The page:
It was 1 a.m. on a chilly September day in Marfa and the headliner, Deer Tick, had just completed their set at El Cosmico's Trans-Pecos Festival of Music and Love, bringing an end to the weekend's festivities -- or so I thought. A man wearing an elaborate robe and a headdress ascended the stage, accompanied by a handful of friends in similarly ornate costumes, and invited the audience of a couple hundred to join their parade to an after party at an undisclosed location. Tired, I considered turning back to my tent, but instead I obeyed the instinct to follow the herd to a house just off the campgrounds. And I'm so glad I did. What I witnessed was one of the most energizing live musical performances I've seen, and I've thought of it often over the last few months.
The costumed folks, it turned out, were Austin's Golden Dawn Arkestra. The 10- to 14-piece band comprises an amorphous, rotating cast of musicians and dancers, and the music they make sort of defies description. It's Afrobeat. It's psych rock. It's funk. It's jazz. It's really, really fun to dance to. The band took up half the living room of the small, West Texas house where we were guided, and soon the room was packed with sweaty, writhing bodies. Walls came down; strangers were no longer strangers; the crowd was united by a shared mission to party.
Golden Dawn Arkestra will play their first-ever Dallas show at The Wild Detectives at 8 p.m. this Saturday, March 7. The bandleader and saxophonist goes by the name Topaz McGarrigle, and don't expect to find out whatever his real name is. He named Golden Dawn Arkestra after the "Arkestras" of legendary jazz composer Sun Ra, from whom the band also derives its propensity toward philosophy and mythology. Sun Ra said he was part of an "angel race" from Saturn; McGarrigle says he's from Austin, but "by way of outer space."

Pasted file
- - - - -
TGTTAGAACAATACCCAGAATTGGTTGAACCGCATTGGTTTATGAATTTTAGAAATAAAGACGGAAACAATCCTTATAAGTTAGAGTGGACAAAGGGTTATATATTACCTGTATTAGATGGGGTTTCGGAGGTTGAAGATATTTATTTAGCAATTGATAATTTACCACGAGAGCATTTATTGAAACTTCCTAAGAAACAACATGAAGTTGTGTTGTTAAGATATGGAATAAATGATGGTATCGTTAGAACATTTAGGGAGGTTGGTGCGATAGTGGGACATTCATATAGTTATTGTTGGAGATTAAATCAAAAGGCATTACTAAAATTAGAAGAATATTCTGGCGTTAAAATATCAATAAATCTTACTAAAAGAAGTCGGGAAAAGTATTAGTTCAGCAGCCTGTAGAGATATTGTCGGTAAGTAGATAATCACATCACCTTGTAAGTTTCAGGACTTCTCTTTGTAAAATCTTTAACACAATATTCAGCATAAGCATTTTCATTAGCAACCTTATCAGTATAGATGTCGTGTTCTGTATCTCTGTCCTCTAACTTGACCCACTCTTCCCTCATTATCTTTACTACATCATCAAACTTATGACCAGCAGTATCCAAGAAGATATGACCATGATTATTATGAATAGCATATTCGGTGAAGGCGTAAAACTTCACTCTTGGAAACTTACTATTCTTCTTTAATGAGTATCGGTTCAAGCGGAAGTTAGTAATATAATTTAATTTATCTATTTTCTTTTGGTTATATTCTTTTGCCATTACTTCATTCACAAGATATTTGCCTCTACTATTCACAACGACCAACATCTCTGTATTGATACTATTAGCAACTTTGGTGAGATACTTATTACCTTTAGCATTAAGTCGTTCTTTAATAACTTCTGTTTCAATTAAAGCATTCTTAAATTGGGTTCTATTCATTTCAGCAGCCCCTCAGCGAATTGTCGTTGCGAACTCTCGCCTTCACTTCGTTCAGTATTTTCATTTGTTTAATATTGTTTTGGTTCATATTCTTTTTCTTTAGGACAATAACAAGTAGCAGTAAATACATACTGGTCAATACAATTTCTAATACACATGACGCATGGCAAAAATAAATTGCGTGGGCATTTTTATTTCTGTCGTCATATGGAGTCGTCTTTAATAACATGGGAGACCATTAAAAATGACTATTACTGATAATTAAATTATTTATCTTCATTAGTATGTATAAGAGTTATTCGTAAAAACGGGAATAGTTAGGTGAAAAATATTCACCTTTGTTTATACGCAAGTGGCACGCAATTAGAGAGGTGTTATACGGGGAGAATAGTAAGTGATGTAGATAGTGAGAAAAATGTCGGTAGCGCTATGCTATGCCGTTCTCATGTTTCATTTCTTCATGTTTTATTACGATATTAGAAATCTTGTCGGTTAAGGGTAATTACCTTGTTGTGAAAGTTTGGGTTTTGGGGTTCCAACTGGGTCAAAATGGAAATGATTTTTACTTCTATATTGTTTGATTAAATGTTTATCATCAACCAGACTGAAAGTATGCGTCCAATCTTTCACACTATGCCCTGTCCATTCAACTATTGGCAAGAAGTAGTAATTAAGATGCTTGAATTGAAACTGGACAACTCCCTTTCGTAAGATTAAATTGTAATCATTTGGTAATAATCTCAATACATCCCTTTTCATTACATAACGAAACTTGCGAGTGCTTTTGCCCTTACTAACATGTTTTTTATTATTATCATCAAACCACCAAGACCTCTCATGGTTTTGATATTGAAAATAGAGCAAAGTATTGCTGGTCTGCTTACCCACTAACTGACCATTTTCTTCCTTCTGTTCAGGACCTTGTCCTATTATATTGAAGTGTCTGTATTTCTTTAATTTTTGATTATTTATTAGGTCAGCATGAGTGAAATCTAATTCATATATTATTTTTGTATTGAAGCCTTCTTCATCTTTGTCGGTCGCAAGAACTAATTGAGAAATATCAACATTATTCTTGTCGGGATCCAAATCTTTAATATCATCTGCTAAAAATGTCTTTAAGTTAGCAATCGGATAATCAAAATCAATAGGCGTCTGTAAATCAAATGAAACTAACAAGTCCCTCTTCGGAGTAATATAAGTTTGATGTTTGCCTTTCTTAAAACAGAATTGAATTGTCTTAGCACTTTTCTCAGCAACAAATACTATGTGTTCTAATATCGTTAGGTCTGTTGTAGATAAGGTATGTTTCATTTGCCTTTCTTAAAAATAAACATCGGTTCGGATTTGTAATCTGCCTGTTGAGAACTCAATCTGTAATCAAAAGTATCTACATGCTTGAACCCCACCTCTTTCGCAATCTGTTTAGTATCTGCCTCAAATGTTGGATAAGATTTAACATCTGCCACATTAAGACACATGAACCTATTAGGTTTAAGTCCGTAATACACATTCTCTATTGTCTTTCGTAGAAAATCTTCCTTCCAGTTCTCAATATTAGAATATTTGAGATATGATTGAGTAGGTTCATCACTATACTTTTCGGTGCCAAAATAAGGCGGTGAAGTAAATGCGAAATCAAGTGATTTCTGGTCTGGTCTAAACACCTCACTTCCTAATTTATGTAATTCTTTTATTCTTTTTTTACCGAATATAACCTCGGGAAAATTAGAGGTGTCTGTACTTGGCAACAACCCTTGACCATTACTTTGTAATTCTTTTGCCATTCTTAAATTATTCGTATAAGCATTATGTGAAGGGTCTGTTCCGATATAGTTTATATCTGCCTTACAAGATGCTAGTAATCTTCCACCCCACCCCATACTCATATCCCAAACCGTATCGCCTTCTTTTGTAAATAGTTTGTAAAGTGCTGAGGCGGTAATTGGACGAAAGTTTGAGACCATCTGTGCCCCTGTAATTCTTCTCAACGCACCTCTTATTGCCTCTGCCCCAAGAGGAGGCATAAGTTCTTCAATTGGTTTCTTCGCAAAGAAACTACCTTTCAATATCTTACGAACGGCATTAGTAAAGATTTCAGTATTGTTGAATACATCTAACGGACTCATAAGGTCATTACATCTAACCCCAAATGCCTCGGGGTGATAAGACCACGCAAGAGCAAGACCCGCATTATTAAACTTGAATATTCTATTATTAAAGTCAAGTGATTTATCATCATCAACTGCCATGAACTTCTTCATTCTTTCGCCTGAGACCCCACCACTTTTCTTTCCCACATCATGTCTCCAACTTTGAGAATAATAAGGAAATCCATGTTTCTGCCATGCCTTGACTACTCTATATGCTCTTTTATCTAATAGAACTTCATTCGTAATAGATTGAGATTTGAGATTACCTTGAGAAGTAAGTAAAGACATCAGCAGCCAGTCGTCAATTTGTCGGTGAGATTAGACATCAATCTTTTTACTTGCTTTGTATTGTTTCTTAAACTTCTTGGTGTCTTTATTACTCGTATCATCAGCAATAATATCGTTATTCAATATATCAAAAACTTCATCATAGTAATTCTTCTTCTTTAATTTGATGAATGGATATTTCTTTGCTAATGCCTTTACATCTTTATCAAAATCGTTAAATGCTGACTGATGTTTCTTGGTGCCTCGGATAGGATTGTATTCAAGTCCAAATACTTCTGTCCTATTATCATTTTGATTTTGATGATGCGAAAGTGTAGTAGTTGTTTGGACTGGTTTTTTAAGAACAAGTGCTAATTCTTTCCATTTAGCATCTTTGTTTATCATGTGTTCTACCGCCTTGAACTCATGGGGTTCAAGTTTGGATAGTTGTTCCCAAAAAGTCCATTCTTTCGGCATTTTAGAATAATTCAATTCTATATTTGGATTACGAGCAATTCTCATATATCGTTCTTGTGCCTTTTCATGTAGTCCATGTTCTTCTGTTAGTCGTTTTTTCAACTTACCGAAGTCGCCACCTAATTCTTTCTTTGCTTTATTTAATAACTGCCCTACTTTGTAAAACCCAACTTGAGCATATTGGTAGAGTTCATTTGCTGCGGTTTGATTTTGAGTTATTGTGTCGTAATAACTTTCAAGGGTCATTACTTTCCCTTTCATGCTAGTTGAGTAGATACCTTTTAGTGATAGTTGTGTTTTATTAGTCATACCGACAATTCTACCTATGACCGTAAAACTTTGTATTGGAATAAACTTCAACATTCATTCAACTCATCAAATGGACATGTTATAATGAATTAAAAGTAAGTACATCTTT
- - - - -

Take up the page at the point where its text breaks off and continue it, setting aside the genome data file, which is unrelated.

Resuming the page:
He formed Golden Dawn Arkestra in 2013, after a stint playing music in New York City. "I had this vision in my head and came up with the name and did a couple of gigs under the name," McGarrigle says. "The name almost came first and then it evolved into this thing." Their first recording, a rollicking, atmospheric five-song EP titled Afropocalypse, was released in August, and Golden Dawn Arkestra are currently working on their first full-length recording.
McGarrigle grew up in a musical family with diverse influences, which explains how he arrived at such an unusual blend of sounds. "The station I listened to my whole life [in Austin] always played some great, diverse music," McGarrigle says. "Also my father was in a psych rock band ... and my stepfather studied Middle Eastern music." As to how he assembled his rag-tag band of merrymakers, McGarrigle describes it as an organic process: "People are attracted to this message that we bring -- we're trying to spread some love and joy and respect for the earth and [worship of the sun]."
McGarrigle proves surprisingly low-key on the phone. Based on his chosen name, and Golden Dawn Arkestra's wild live performance, you might expect someone more cartoonish -- more like a Muppet, even. But clearly McGarrigle is a normal guy who understands that the high-energy, larger-than-life mythos surrounding his band is as responsible for its appeal as the music.